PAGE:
PHILADELPHIA, Pennsylvania—Pianist Jonathan Biss expected an audience of 1,000 students for an online course he is teaching this semester on Beethoven’s sonatas.
By the time the course went live this morning, 32,000 people from across the world had signed up for the five-week class. The class is a collaboration between Biss’s employer, Philadelphia-based Curtis Institute of Music, and Coursera, the California-based provider of Massive Online Open Courses (MOOCs).
The number of students enrolled so far is more than seven times the total number of students who have attended Curtis since the music conservatory opened in 1924. While it’s hardly the biggest MOOC ever, this is Beethoven, not banking.
“As a classical musician, we are told all the time that we are a minority and that our audience is getting older and shrinking,” Biss, a piano studies professor at Curtis, says in a phone interview with Quartz. “You hear it so many times that you come to think that to be true.
“I am flabbergasted by the response,” he says.
The class, the first of its kind for Curtis, targets amateurs and professionals. Coursera, which made its debut last year, has in the past partnered with universities such as Yale, Northwestern and Columbia, bringing virtual classrooms to homes and offices, coffee shops and morning commutes. This is the first time it paired with a music conservatory. Among Coursera’s popular classes are Foundations of Business Strategy, Gamification and Introduction to Mathematical Thinking. Students enrolled in these courses learn by watching short video lectures, taking interactive quizzes and participating in peer-graded assessments. It isn’t unusual for thousands to sign up for classes. According to Coursera, its most popular classes are Think Again: How to Reason and Argue with 172,761 students signed up and Introduction to Finance University with 118,856.
But, despite their mass appeal, many educators are wary about the proliferation of MOOCs, citing concerns that they threaten jobs and don’t offer the same experience and value as brick-and- mortar classrooms. There’s also a lurking fear that MOOCs could dilute a brand, by welcoming the masses into otherwise exclusive programs. And, of course, many people who sign up for these courses never even bother to show up.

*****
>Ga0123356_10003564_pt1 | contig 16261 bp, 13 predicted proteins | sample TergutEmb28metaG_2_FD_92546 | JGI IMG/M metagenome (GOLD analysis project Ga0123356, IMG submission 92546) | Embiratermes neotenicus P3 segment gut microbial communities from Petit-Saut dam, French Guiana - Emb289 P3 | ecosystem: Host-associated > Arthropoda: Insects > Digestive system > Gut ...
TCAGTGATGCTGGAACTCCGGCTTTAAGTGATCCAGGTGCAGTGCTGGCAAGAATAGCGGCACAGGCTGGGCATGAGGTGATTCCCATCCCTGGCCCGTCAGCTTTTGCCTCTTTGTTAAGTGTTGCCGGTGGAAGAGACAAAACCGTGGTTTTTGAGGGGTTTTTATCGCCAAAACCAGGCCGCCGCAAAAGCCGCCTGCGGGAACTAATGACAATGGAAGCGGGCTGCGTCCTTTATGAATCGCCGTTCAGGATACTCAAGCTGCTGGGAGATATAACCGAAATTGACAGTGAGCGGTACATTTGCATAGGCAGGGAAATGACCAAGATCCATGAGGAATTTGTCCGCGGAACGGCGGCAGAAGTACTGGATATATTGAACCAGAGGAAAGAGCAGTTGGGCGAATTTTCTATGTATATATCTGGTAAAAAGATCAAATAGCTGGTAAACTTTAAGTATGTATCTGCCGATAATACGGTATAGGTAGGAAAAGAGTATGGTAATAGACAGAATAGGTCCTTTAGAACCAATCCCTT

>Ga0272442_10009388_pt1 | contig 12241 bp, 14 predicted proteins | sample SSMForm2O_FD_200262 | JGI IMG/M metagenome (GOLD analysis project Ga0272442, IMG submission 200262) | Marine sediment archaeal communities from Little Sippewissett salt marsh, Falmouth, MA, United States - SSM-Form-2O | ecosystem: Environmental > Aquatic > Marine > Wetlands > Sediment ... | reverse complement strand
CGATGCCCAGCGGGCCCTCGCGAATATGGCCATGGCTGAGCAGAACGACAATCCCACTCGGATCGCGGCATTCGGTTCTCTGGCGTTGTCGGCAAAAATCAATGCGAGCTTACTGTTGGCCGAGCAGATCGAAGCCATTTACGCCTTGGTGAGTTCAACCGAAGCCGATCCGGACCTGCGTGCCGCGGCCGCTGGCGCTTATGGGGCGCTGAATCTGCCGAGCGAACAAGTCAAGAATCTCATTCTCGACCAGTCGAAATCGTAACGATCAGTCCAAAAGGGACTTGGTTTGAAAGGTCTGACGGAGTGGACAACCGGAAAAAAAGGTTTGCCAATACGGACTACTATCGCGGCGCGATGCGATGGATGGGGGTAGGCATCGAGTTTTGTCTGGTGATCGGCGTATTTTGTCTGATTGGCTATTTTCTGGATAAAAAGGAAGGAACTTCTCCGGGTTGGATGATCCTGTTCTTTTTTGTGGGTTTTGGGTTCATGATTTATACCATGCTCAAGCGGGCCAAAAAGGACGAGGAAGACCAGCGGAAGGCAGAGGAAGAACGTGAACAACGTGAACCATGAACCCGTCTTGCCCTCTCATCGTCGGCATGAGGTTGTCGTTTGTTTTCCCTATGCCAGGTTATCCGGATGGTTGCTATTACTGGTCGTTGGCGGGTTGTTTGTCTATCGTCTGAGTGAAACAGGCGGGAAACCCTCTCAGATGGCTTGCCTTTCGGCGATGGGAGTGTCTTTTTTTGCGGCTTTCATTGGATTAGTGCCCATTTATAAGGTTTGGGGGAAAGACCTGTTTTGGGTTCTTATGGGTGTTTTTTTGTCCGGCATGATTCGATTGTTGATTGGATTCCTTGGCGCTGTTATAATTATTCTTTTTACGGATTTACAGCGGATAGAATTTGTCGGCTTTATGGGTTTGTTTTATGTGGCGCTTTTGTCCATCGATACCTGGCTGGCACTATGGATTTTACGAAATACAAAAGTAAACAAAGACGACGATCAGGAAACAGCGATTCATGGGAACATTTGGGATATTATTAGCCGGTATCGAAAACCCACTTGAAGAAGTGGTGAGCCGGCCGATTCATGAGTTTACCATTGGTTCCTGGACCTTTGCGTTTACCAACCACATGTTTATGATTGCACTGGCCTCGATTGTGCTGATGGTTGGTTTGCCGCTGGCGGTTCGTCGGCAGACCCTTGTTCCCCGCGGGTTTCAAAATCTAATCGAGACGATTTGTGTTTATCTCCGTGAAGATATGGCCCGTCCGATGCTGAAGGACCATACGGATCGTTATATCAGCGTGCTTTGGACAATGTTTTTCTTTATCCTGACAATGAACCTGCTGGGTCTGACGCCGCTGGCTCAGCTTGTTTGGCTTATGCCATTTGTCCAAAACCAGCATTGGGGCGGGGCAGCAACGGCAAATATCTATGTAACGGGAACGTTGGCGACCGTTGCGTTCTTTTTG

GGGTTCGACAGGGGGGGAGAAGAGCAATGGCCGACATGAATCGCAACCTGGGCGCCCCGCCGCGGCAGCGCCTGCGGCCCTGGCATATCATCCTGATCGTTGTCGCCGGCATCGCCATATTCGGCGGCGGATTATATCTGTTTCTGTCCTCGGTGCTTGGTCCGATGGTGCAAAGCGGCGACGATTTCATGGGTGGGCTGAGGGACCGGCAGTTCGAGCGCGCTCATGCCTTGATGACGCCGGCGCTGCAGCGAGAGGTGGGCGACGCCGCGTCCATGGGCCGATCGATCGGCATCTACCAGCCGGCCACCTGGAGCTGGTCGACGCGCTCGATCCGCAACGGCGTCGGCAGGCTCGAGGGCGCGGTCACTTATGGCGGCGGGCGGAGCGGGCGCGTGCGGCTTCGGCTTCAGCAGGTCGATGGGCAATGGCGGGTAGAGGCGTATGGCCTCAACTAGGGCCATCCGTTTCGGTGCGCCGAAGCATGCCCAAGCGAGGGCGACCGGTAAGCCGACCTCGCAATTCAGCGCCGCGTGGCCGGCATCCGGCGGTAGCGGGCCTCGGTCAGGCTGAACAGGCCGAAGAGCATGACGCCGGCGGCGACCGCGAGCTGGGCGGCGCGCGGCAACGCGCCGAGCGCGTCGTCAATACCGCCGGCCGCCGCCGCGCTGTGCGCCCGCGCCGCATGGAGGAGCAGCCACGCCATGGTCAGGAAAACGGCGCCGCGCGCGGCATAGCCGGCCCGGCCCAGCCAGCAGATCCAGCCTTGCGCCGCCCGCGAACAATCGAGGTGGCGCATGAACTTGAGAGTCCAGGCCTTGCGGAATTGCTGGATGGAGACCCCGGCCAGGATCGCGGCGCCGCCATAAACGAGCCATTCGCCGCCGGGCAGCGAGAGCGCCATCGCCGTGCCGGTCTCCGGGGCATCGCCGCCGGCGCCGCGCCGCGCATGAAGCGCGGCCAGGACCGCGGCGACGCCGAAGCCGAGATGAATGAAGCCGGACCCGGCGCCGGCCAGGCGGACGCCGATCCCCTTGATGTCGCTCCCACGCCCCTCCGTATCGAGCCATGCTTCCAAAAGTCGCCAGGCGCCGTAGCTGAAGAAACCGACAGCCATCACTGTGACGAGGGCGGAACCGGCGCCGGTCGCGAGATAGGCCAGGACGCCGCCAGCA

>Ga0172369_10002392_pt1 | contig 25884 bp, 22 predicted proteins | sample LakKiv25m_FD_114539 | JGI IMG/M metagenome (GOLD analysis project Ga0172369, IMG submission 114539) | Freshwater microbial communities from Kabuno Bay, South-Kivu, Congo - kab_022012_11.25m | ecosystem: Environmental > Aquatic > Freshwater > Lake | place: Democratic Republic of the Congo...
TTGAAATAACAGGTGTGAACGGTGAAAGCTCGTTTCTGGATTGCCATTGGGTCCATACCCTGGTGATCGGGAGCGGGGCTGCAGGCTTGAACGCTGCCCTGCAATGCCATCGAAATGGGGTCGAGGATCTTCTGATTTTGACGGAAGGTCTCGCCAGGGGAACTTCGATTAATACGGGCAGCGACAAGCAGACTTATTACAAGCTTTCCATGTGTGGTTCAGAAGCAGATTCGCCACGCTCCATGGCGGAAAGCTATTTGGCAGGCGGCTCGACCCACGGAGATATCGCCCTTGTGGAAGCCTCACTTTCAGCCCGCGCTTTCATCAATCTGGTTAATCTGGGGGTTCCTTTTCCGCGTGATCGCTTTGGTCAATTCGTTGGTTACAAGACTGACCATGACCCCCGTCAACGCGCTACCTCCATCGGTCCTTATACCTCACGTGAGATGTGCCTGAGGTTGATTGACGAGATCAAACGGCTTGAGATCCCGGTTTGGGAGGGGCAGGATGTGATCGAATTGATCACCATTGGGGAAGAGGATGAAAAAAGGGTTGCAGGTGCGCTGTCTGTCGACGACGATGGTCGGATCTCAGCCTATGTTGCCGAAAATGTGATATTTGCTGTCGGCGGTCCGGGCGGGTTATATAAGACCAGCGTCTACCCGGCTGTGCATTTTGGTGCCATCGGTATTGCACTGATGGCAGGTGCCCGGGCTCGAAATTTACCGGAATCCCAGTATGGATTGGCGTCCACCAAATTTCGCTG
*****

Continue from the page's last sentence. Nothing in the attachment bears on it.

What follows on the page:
Officials at Curtis considered all of those factors before deciding to partner with Coursera. Curtis accepts 165 students each year and each trains one-on-one under faculty. A mass classroom is completely different from what the conservatory stands for.
“We wanted to reach out and advocate for music to the world,” says David Ludwig, dean of artistic programs at Curtis. Ludwig is also co-teaching a class titled Western Music History through Performance, which will be launched through Coursera on Oct. 1.
Biss, who is involved in a decade-long project of recording all of Beethoven’s sonatas, has already filmed his lectures. They are a combination of instruction and performance, he said. Each lecture is punctuated with breaks, allowing students a chance to track the materials. There will be homework assigned each week, and assignments will be peer reviewed. Students, who finish the course, will receive a certificate of accomplishment. Here’s a preview of the course:
Biss said he wants to bring in a three-dimensional element to the program, even meeting up with students at coffee shops around the world while he’s on tour. But in such a big class, individual attention is reserved for the master himself.
Beethoven is “a central figure in my life,” Biss said. “And my gaze is focused on him right now.”
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